One of the areas of increasing scrutiny within the medtech world in recent months has been the recognition that the selling expense, often masked within a company’s SG&A (selling, general and administrative expense), is higher within medtech than most other industries.
Orthopedic product manufacturers are often at or near the top of the list, in terms of SG&A as a percentage of sales. It has been a long tradition in orthopedics for the sales force to have a tight relationship with the implanting physician (typically an orthopedic surgeon of one flavor or another), as well as the medical support staff. In some cases, this has gone to the extreme … we’ll save that for another post. Suffice it to say that over time, the physician tends to “buy the rep” more than “buy the brand.” In fact, among medical device sectors, the orthopedics sector is perhaps the most striking example of this phenomenon (followed closely by those in the cardiac rhythm management sector). This influences a number of commercial operating mechanisms and decisions the manufacturer makes. You can see one such impact on the incentive compensation practices by taking a brief interlude over to this post.
By and large, these relationships are not just “for relationships’ sake.” The salespeople often add tremendous value through a combination of having quick access to a wide array of shapes and sizes of the products, as well as adding clinical value by having built up a plethora of surgical experience. They don’t actually touch the patient, but they do often advise the surgeon on techniques and share best practices from other neighboring surgeons.
The influence of the orthopedic salesperson has become so strong that many of them became mercenaries—independent distributors. In fact, throughout most of the past 10-plus years, the orthopedic sales forces have been predominantly designed to use this well-entrenched network of independent distributors. Manufacturers set up sales agreements with these distributors to represent or sell their products within a specified geographic territory.
There is, of course, a cost to the services that the sales force, whether employed or independent, provides. That cost has traditionally been buried in the price of the products that the reps carry. Hospitals and IDNs (integrated delivery networks) have recently begun pushing back on the presence of the representatives in the operating theater. The reasoning is not only for cost reduction, but also liability and infection control. These pressures are not likely to go away. In fact, there are some orthopedic manufacturers that are going down the path of a rep-less model either as an option or as a primary business model.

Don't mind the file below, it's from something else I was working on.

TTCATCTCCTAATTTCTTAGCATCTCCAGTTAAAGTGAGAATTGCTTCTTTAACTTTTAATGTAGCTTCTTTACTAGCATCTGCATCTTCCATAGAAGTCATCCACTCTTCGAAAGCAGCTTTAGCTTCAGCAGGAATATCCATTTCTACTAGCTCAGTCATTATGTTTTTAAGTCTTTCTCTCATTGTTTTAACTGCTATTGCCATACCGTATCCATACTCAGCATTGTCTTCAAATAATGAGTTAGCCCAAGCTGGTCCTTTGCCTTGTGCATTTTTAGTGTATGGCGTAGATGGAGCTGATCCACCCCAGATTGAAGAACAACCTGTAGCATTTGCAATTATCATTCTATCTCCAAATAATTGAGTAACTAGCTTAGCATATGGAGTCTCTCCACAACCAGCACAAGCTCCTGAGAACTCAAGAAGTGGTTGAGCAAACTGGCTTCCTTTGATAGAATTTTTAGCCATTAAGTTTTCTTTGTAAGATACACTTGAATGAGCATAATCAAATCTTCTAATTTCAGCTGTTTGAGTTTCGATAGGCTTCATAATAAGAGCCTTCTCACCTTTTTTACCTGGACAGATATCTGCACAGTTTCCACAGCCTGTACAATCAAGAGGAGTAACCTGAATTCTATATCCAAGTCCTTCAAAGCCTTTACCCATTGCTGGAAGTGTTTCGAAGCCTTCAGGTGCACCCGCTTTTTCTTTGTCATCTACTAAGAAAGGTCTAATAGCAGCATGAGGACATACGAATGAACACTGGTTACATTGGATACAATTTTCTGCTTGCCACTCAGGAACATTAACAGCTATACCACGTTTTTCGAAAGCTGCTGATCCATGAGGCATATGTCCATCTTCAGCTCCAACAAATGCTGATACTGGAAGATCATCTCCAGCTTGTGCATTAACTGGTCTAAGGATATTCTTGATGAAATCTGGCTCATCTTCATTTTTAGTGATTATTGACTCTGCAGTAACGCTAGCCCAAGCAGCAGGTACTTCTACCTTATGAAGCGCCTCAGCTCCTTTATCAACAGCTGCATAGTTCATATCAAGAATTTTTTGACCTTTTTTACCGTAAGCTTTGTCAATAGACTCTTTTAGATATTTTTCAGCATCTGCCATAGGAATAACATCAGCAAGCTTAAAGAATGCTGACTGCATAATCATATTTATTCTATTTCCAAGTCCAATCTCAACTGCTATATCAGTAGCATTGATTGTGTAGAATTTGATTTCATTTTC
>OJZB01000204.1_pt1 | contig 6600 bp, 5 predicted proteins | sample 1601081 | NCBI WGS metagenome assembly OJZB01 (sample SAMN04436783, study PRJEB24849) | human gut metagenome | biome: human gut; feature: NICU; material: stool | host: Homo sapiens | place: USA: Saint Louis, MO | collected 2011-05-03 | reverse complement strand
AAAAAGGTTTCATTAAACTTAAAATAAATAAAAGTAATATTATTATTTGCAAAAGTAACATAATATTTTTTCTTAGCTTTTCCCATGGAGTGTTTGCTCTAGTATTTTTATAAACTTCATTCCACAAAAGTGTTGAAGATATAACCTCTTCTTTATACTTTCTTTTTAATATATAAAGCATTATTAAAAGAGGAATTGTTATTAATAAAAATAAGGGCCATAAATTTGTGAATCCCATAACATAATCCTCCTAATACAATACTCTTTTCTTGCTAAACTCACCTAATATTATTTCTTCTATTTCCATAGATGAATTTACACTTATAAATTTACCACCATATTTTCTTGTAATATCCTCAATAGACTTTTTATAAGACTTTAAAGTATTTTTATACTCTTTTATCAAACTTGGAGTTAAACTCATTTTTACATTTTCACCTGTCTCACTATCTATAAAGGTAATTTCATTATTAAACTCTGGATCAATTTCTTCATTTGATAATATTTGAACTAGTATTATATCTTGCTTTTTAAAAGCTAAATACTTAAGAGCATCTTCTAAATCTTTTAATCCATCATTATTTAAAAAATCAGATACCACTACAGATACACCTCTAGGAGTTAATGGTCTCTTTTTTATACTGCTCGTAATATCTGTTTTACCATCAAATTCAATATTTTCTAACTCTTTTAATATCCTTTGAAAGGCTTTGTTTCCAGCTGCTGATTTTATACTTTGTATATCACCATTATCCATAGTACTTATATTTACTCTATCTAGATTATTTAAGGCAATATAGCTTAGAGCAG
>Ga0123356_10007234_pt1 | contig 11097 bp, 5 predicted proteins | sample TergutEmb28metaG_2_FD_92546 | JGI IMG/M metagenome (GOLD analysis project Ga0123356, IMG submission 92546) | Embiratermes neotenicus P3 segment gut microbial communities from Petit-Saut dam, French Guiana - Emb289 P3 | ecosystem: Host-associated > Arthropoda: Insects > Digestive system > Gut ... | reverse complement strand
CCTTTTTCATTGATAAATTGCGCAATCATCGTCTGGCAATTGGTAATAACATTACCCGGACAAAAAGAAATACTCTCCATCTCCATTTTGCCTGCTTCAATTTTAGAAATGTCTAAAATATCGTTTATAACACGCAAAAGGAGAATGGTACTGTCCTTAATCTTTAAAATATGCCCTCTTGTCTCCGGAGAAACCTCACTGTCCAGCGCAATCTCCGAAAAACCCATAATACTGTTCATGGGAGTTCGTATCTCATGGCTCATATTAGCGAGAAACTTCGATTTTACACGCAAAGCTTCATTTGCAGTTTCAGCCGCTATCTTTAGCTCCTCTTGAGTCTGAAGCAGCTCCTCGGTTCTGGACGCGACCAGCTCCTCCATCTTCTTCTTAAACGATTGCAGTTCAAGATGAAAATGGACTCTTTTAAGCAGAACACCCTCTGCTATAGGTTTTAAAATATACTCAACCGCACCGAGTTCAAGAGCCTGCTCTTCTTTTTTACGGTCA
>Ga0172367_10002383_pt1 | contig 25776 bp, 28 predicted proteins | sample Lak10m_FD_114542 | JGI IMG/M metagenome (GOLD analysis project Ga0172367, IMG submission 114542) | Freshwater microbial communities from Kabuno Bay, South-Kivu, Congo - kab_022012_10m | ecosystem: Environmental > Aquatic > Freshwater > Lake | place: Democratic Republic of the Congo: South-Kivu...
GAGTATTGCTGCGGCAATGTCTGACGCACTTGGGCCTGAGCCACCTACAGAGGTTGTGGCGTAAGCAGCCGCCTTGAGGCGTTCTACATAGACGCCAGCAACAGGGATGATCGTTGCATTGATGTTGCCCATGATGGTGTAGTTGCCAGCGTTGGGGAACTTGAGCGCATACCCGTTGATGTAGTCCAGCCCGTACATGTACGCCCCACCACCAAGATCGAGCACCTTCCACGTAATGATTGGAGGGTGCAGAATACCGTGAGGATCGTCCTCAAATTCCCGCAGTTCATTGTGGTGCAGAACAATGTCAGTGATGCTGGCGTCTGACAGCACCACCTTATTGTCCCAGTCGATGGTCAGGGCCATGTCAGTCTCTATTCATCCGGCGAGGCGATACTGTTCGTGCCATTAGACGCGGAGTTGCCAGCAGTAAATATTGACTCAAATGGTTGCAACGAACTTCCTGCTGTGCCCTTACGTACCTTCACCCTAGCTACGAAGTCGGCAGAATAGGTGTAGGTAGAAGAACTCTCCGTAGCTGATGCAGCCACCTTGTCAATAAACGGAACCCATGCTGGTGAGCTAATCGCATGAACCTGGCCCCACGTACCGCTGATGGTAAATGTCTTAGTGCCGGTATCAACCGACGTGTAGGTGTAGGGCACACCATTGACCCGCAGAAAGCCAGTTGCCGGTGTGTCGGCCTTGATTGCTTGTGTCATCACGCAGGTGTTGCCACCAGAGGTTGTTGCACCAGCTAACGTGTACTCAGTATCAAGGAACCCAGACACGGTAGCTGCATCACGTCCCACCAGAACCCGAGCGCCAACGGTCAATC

Now orthopedic manufacturers are in a bit of a bind. On one hand, they have a relatively commoditized product line, with a surgical user base that buys the rep relationship more than the brand itself. On the other hand, they have a hospital payer that is seeking price transparency and the ability to control costs, as well as other risks such as infections. Within hospitals, when challenged by management, surgeons have traditionally been able to flex their muscles to achieve the outcomes they are seeking. However, recent increased cost pressures, as well as the trend toward surgeons becoming employees of the hospitals themselves, have shifted the power toward the economic interests.
So what are they to do? The two sides are digging in their heels in some places. In others, the economic and clinical stakeholders are jointly attempting to solve the issue, first by simply sitting down together to share their individual points of view, as well as some data related to the challenge itself.
The downside for orthopedic manufacturers is that they are not likely to be invited to those conversations, and by being locked out, they will ultimately not be a part of the solution. A better stance would be for the manufacturers to get out in front of it, and to propose a solution that is amicable to both sides of the debate.
The solution could come in different forms, and will almost certainly involve a variety of offerings. For example, perhaps the manufacturer will offer a service contract that would specify the degree of service desired, which could range from “be here for every case” to “don’t call us, we’ll call you,” and have many variations in between.
There will be certain customer segments that want to stick with the current high-service model, and they can receive that model with a similar overall price as they are currently paying, but this price may now explicitly include the two components: product and service. Other customer segments will want to move toward a lower overall cost model, which would imply reducing or removing the service component, and paying only for the widget itself, at a significantly lower price than is currently paid. This sort of system will better meet the needs of that segment, and will line up the value with the cost for the various offerings.
There may be downstream consequences for those who choose to forgo the service component—hospital technicians will need to take over some of the role of the rep, also some of the surgeons will need to up-skill, now that one of their crutches will be missing. As a whole, this transition will have its growing pains, like any other, and if done strategically, should allow the big players to continue their dominant market position, ultimately providing better products and services to their orthopedic customers. There is still a lot to be determined, including the basket of valuable offerings for each segment.